Equipment and Software / Re: Acid cleaning draft lines
« on: November 07, 2017, 07:53:46 AM »
I'm not precise with a lye concentration. As long as the solution feels slippery between my fingers when I touch it (that's a sign that the lye is dissolving your skin and creating soap from the oils in your this quickly and wash off immediately!!), that seems to be sufficient for line cleaning.

Of course, some water flushing is needed after the treatment. Looking through the line when it has water in it also helps you see if there are still films in the line.

Equipment and Software / Re: Acid cleaning draft lines
« on: November 07, 2017, 06:04:41 AM »
I've found that BLC can sometimes be insufficient for removing biologic growth in lines. That's when I pull out the warm lye solution and let that sit in the line for a few hours. It always removes biofilms.

All Grain Brewing / Re: Tree House Brewing Water Profile
« on: November 07, 2017, 05:59:08 AM »
ZnCl2 instead of table salt is a possibility.  Zn is one nutrient wort lacks.  Na at 75 from salt would taste waaay too salty.

Careful there! The taste threshold for zinc is very low. For that reason, zinc dosing is extremely small. If I recall correctly, zinc sulfate heptahydrate dosage is something like 1 gram in 10 to 20 barrels of wort. You can probably tell that it would be really hard to measure out a dose for a 5 to 10 gallon batch.

General Homebrew Discussion / Re: Secondary Fermentation
« on: November 06, 2017, 09:33:01 AM »
I don’t fully agree with Martin. While autolysis risk may be low, oxidation risk is higher with the excess head space. Bulk aging big beers in a properly purged and filled to capacity vessel is useful.

Agree. But that's what I believe a keg is for.

I still don't agree that transferring to an additional vessel is ideal. But I do like your recommendation for purging that vessel prior to use.

All Grain Brewing / Re: Tree House Brewing Water Profile
« on: November 06, 2017, 09:30:34 AM »
Malt provides a huge amount of Mg and K to wort. In addition, it varies per grain variety and terrior. Unfortunately, this analysis is unlikely to guide you with respect to what your water profile should be. It's best to standardize on quantifying what's in your water and the resulting effects on beer quality and perception, instead of trying to assess what's in your wort.

General Homebrew Discussion / Re: Secondary Fermentation
« on: November 06, 2017, 05:50:38 AM »
No reason to change vessels in almost any case. As long as the vessel is kept reasonably cool, autolysis potential is minor.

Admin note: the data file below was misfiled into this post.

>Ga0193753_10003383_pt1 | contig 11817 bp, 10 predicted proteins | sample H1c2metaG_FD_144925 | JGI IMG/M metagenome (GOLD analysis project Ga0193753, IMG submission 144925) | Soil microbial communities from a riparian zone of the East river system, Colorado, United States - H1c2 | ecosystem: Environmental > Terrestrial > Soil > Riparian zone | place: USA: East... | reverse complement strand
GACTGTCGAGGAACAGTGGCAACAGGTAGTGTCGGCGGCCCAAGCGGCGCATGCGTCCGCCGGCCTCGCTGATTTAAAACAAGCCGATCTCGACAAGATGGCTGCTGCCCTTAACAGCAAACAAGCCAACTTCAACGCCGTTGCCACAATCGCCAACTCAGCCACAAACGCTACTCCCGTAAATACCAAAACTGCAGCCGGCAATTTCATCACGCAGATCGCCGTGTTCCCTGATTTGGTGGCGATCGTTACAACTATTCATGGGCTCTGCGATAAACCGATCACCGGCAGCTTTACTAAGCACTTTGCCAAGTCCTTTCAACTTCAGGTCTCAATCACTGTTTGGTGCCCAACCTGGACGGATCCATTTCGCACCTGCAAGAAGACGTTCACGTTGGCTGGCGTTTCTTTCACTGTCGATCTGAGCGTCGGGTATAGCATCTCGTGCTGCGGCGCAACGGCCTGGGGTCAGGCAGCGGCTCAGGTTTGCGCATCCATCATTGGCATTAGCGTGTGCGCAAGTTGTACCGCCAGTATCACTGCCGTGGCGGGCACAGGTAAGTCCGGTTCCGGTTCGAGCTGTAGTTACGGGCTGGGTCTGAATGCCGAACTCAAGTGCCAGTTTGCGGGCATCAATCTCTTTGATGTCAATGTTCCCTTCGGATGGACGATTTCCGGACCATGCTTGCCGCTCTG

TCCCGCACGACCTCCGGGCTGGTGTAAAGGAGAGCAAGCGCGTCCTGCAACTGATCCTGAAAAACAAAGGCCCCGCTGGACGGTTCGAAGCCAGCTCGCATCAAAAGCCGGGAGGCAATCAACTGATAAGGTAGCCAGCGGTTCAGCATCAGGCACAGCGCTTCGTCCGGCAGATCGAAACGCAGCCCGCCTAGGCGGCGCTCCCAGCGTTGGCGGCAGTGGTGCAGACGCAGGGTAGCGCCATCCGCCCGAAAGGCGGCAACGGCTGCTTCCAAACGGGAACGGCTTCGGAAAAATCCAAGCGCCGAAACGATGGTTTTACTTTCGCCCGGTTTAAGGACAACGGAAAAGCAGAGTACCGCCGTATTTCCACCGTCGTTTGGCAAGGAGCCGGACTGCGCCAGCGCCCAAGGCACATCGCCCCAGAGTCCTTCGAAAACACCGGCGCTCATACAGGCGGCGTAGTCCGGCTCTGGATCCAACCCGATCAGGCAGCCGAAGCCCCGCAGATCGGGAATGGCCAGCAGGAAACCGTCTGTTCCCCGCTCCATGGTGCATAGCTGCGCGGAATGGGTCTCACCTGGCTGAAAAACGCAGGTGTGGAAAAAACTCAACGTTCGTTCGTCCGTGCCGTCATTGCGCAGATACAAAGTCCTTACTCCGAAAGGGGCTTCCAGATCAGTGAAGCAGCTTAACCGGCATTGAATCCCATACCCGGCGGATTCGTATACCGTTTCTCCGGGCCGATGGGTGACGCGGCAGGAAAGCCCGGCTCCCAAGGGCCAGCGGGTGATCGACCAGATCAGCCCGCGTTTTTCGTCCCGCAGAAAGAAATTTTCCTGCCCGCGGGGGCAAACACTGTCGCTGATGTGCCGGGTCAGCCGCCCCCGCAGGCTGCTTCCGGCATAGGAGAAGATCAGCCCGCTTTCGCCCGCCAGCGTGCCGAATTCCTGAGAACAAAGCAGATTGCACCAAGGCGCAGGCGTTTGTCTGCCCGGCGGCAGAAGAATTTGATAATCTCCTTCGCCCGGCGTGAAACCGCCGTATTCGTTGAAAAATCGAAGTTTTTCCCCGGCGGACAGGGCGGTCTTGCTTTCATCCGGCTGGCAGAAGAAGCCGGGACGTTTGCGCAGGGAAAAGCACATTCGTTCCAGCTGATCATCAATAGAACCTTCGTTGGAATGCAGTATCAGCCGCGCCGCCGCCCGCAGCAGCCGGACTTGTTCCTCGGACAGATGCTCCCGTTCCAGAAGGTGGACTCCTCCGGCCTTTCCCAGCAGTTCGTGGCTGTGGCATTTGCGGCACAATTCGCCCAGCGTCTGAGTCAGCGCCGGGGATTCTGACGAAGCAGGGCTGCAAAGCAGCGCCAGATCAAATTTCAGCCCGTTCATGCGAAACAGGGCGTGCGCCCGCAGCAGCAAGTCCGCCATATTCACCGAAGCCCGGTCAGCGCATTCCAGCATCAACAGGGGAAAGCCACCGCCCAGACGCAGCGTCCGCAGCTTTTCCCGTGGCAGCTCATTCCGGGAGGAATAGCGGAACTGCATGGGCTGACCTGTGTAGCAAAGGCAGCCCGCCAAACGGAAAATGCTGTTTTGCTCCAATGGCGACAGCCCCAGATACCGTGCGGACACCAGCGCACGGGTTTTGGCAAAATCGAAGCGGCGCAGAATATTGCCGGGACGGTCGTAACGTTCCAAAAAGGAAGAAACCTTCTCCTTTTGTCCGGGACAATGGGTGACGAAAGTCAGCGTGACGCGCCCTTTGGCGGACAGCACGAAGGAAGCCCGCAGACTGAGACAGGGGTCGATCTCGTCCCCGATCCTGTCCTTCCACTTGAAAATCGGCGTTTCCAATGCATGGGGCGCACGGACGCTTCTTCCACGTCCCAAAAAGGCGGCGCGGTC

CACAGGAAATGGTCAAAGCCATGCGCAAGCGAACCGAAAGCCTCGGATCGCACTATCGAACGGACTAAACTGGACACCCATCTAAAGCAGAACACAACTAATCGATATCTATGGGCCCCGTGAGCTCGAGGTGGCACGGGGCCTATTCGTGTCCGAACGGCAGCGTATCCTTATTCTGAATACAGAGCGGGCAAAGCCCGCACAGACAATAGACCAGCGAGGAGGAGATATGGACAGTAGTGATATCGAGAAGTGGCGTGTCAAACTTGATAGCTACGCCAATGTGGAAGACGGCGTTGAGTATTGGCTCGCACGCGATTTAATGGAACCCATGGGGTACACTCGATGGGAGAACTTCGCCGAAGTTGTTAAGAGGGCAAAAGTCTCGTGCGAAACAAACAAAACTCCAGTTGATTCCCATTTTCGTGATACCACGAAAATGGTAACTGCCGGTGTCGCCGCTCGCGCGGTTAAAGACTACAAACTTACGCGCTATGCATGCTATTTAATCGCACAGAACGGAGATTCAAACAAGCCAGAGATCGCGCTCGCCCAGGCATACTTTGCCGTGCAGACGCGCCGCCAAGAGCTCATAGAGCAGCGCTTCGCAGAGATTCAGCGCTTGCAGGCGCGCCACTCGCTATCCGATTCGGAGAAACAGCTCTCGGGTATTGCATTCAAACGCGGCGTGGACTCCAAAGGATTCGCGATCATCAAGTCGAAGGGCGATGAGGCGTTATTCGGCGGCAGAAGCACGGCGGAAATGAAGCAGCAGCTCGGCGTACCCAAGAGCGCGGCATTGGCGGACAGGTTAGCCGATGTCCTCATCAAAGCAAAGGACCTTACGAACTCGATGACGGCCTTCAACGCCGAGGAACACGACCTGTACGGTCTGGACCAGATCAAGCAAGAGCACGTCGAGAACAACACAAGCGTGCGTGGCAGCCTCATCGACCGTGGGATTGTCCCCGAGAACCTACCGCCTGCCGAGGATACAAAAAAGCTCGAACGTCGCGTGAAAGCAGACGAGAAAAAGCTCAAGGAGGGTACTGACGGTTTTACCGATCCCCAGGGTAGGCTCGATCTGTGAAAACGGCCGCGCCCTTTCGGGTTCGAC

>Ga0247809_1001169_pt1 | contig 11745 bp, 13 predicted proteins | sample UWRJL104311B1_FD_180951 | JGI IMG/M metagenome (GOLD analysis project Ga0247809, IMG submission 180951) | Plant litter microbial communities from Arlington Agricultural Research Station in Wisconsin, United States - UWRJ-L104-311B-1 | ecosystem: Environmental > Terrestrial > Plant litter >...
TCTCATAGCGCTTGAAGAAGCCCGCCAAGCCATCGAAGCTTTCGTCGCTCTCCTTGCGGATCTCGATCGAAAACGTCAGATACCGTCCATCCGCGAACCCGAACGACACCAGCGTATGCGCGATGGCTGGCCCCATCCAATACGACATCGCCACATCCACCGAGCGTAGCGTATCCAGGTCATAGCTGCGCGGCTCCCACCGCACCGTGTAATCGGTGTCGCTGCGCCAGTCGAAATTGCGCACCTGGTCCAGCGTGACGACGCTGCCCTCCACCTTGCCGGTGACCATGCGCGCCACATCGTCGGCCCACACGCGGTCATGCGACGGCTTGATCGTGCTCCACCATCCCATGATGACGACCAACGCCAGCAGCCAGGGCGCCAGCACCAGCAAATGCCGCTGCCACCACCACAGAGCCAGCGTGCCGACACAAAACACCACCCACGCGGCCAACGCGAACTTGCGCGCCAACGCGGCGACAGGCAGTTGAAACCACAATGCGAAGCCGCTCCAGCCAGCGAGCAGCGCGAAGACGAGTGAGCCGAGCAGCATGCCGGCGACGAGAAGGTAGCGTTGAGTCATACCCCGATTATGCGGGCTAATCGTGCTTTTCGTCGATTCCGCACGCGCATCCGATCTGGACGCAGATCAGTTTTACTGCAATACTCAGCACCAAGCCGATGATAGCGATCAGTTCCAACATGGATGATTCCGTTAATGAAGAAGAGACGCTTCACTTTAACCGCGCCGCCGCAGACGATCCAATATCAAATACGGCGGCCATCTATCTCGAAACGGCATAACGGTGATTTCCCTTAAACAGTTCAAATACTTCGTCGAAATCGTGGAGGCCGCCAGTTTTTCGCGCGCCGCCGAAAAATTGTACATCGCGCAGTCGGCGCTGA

As mentioned, most brewers use this as a clarification step and not really a second ferment. It ought to be known as primary clarification, not secondary fermentation.

Other Fermentables / Re: Club Cider Presing Today,
« on: October 28, 2017, 10:26:48 AM »
That is an interesting idea for clubs that live in areas with apple trees. I'm bringing this up to my club!

Maybe. Getting the process pH into the proper range does improve the conversion process. So its possible that it could improve the fermentability of the wort.

All Grain Brewing / Re: Water adjustment question
« on: October 25, 2017, 05:17:11 AM »
If you're batch sparging, there's no need to acidify the sparge water. If fly sparging, I would acidify the sparge water per Brun Water. As for the salts, adding them to the boil is fine.

I agree...marginally. Batch sparging results in the final runnings keeping a higher gravity and I find that this factor is important for reducing tannin and silicate extraction. But as Denny mentions, if the tap water has high alkalinity, it could still be deleterious to your beer to NOT acidify your batch sparging water.

Acidification is such a simple step. Why not do it for your sparging water too? 

Equipment and Software / Re: New Equipment, New Issues
« on: October 23, 2017, 09:38:29 AM »
Have you checked the volume marks on all of your equipment? You need to find gallon jug and weigh out 3785 grams of water in the jug and mark exactly where the fill point is for that mass of water is in the jug. Then you can quickly fill up jug after jug to sequentially see how volume marks on equipment line up with your reality.

Be sure to check the HLT, tun, and fermenter. Maybe one or more of them is off.

PS: if the volume mark is on one side of a piece of equipment, then the equipment needs to be on a level floor. One way to check for levelness is to rotate the equipment 180 degrees and see if the liquid level varied with respect to your volume marks.